The song actually was really Emily and Caroline and Ian, who had worked together. And I was in the studio with Ian, and we sat down and he was like, “Me, Emily, and Caroline have written a song, but we’re not playing it to anyone. We’re only playing it to you.” And I was like, “Okay.” And I heard it and I was like, “Hold the phone. I am so glad you played it to me. I am obsessed.”

When did you realize, when you put the video out, what it was gonna do?

It was really quick, because none of my videos had ever done anything like that. So many cool female artists were reaching out. Lorde said it was one of her favorite videos she’d seen, and Zara Larsson was reaching out. The message of the video is “Girls supporting each other,” so it meant so much to me when other female artists truly had my back. I think it all just happened so fast. I didn’t expect it. But I still didn’t expect it to go to number one in the U.K. I didn’t! I never really wanted to base success on charts and chart positioning. For me, it’s really about the shows and seeing them grow.

What does success look like for you?

It’s very personal. Success to me is just doing things that I’m really proud of. I feel like I still have little mini-victories, where I’m like, “Oh, I’m so happy that I did that,” and it doesn’t necessarily mean the chart positioning.

I know it’s crazy, but I was onstage in Antwerp, and I don’t know what it was, but it was this crazy euphoric feeling when I was onstage where it just hit me. It was definitely the biggest show I’d played on that tour, and it just hit me that I wasn’t supporting on that stage, but everybody was there to see me. And I just welled up and I was crying on stage [laughs] and I couldn’t breathe. But I said to myself to never forget that moment, ever in my life, because it really meant so much to me.

What does pop, as a genre, mean to you today?

It’s definitely changed. I think the artists are really the face of the music they make. It’s no longer the genre that dictates it. Artists have a lot more creative leeway, and the number one this week is gonna sound nothing like the number one next week. I think that’s what’s so magical about what’s happening. You never really know what’s going to be the next big thing.

How do you feel like you fit into that new pop landscape then?

Well, I always want to be able to reinvent myself, but in a way that feels authentic to me and something that I can identify with. My idea of pop has been P!nk and Christina Aguilera and Destiny’s Child and Nelly Furtado, but it’s also taking that modern-day twist, where you’re allowed to be a bit more adventurous and you’re allowed to talk about different experiences, personal experiences, which is something that P!nk did so perfectly. I feel in a time like now, you are really able to talk about everything and anything in the hope that somebody might be able to relate to it.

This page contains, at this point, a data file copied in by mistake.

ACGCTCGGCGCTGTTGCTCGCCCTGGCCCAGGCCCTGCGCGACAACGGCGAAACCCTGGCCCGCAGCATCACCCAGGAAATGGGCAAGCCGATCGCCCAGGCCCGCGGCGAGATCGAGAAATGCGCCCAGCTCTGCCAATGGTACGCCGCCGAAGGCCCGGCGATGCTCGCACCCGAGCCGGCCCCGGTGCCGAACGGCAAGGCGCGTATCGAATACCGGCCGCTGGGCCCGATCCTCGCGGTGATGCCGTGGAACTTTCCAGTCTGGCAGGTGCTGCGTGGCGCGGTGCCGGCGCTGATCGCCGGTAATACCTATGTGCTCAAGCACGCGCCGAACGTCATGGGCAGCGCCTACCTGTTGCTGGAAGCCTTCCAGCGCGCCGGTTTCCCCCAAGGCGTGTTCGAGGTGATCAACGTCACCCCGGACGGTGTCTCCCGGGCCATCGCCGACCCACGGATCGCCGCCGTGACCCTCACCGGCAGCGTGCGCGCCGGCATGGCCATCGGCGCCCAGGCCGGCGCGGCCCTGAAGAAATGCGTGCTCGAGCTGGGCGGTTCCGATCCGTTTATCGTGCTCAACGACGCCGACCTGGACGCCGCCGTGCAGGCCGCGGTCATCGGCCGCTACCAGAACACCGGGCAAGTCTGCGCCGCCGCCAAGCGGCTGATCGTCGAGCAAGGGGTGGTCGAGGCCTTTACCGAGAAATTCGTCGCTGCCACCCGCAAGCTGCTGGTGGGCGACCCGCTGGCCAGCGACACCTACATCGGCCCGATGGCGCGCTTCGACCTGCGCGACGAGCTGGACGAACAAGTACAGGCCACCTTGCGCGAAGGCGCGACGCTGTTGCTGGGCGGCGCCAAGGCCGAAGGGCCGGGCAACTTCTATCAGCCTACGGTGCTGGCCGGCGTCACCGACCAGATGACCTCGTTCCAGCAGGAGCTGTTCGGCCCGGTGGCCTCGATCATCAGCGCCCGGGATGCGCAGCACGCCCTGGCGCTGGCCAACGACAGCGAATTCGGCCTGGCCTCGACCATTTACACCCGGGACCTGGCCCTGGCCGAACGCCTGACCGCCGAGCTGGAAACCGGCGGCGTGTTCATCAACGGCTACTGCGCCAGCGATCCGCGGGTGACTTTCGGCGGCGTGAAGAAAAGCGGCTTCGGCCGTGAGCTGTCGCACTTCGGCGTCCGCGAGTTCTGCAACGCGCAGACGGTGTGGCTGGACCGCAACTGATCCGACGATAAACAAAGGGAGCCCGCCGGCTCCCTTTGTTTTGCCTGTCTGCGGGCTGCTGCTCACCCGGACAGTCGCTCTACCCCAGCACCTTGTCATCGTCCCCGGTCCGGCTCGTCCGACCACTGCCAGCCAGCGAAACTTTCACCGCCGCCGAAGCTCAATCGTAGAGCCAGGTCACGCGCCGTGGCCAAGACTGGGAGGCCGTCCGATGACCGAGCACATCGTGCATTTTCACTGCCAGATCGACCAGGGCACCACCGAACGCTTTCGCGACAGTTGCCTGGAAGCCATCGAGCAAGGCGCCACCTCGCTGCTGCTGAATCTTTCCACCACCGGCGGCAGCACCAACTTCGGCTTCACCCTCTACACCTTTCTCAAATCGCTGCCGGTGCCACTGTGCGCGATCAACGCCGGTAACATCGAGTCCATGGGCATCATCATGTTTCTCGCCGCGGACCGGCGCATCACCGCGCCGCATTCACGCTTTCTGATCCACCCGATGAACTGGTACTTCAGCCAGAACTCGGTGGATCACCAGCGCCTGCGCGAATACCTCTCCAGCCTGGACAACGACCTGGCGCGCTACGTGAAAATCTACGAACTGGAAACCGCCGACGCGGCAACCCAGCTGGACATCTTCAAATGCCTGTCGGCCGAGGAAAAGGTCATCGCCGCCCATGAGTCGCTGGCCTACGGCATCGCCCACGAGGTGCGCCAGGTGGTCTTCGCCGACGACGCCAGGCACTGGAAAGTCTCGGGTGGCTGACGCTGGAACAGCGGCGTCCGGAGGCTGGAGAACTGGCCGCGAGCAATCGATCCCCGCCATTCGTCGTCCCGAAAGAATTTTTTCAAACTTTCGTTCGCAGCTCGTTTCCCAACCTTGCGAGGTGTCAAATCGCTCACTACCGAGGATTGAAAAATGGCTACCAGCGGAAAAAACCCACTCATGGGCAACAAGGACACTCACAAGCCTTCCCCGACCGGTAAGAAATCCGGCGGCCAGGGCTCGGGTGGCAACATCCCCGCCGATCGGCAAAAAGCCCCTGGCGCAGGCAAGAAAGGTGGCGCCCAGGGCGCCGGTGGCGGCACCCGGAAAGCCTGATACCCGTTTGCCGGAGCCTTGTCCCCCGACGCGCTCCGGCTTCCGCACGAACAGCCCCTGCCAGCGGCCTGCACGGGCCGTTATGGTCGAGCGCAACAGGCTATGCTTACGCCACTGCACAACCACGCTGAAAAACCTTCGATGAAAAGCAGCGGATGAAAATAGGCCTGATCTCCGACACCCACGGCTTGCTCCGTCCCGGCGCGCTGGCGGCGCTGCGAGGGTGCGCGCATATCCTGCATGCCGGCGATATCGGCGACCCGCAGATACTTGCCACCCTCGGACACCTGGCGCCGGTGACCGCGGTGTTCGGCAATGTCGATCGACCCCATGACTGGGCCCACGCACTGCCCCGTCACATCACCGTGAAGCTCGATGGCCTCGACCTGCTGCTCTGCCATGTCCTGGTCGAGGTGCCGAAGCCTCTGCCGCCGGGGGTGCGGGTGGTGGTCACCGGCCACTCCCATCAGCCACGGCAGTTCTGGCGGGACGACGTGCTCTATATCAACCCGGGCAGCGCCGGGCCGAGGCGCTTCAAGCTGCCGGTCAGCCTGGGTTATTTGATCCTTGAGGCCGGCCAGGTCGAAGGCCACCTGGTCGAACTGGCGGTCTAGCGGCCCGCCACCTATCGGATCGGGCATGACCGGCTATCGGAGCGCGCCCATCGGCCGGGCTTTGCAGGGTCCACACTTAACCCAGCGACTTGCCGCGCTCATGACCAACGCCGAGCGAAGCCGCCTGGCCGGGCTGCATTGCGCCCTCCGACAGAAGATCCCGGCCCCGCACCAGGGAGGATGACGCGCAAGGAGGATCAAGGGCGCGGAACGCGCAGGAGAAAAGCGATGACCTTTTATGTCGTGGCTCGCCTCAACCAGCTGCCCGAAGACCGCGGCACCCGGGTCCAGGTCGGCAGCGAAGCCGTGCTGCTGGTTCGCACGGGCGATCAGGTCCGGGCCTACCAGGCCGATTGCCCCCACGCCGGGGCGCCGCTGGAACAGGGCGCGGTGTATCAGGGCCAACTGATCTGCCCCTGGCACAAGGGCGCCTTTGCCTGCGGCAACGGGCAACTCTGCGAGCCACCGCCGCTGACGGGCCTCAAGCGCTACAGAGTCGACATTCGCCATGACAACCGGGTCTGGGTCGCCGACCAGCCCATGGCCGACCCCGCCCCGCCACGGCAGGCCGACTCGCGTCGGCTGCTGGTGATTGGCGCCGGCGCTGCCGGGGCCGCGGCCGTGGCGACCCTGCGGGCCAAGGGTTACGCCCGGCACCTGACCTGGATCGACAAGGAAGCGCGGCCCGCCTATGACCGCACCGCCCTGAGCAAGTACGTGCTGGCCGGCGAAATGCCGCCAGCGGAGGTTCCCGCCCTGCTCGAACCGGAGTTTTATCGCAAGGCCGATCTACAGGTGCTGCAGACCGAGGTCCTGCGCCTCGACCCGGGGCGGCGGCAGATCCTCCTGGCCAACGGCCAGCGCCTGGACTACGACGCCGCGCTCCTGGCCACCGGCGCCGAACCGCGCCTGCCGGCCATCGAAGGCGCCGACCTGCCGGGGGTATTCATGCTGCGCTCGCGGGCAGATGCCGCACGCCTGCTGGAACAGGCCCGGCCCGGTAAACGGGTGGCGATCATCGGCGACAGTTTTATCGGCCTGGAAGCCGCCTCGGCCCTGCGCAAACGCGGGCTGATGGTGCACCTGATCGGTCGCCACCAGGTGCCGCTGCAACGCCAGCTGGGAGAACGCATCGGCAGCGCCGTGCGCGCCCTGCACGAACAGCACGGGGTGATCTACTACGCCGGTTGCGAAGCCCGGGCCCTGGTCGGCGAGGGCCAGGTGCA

My place? I guess I just want to be able to make music that’s empowering, but I also don’t want to limit myself to being someone that just makes empowering songs. I want to be able to write songs that can also bring you down, and they kind of hurt at some point. It depends how people take it. I just want to play around.

I don’t want to be forgotten. I want to keep releasing music, and not every single song that you release is gonna be like, “Oh, this is the song going to the radio!” It’s just releasing music because you love releasing music, and you love playing around. There’s just so many artists and so much inspiration to be had that’s so brilliant that I think that’s what pop music is, is innovative.

When you say you don’t want to be forgotten, that links up with how we consume pop now. The model is: “More, more, more.” It’s like that stretch in which Rihanna put an album out every single year. We’ve become insatiable for content. Is that something you’ve had to be mindful of?
The moment I finished the first album and I was flying back from L.A. to London, I felt this sense of clarity that I was able to close that chapter in my life and write about completely new experiences. If I can finish the record while I’m touring and doing stuff and always be able to come with new music whenever the time is right, so be it.

I think I’ve been so lucky to be able to release an album, because I feel like they’re slowly dying. I feel like, because I released my first one, this allows me to have a second and a third and keep going on the album cycle. But you could also do the Drake thing, which is to always release songs while you’re working on an album and they don’t have to have anything to do with the album when it comes out.

I think everybody’s got a different way. There’s so many possibilities in music. I feel like my aspect of it is, I always either want to be on the road or…I don’t really want to take a break.

So, then, has the success of “New Rules” in your mind—or in the label’s mind—come into play when it comes to talking about Album Two?
No. Well, actually, it might have done in a way, I guess.

Author: Rana Abdullah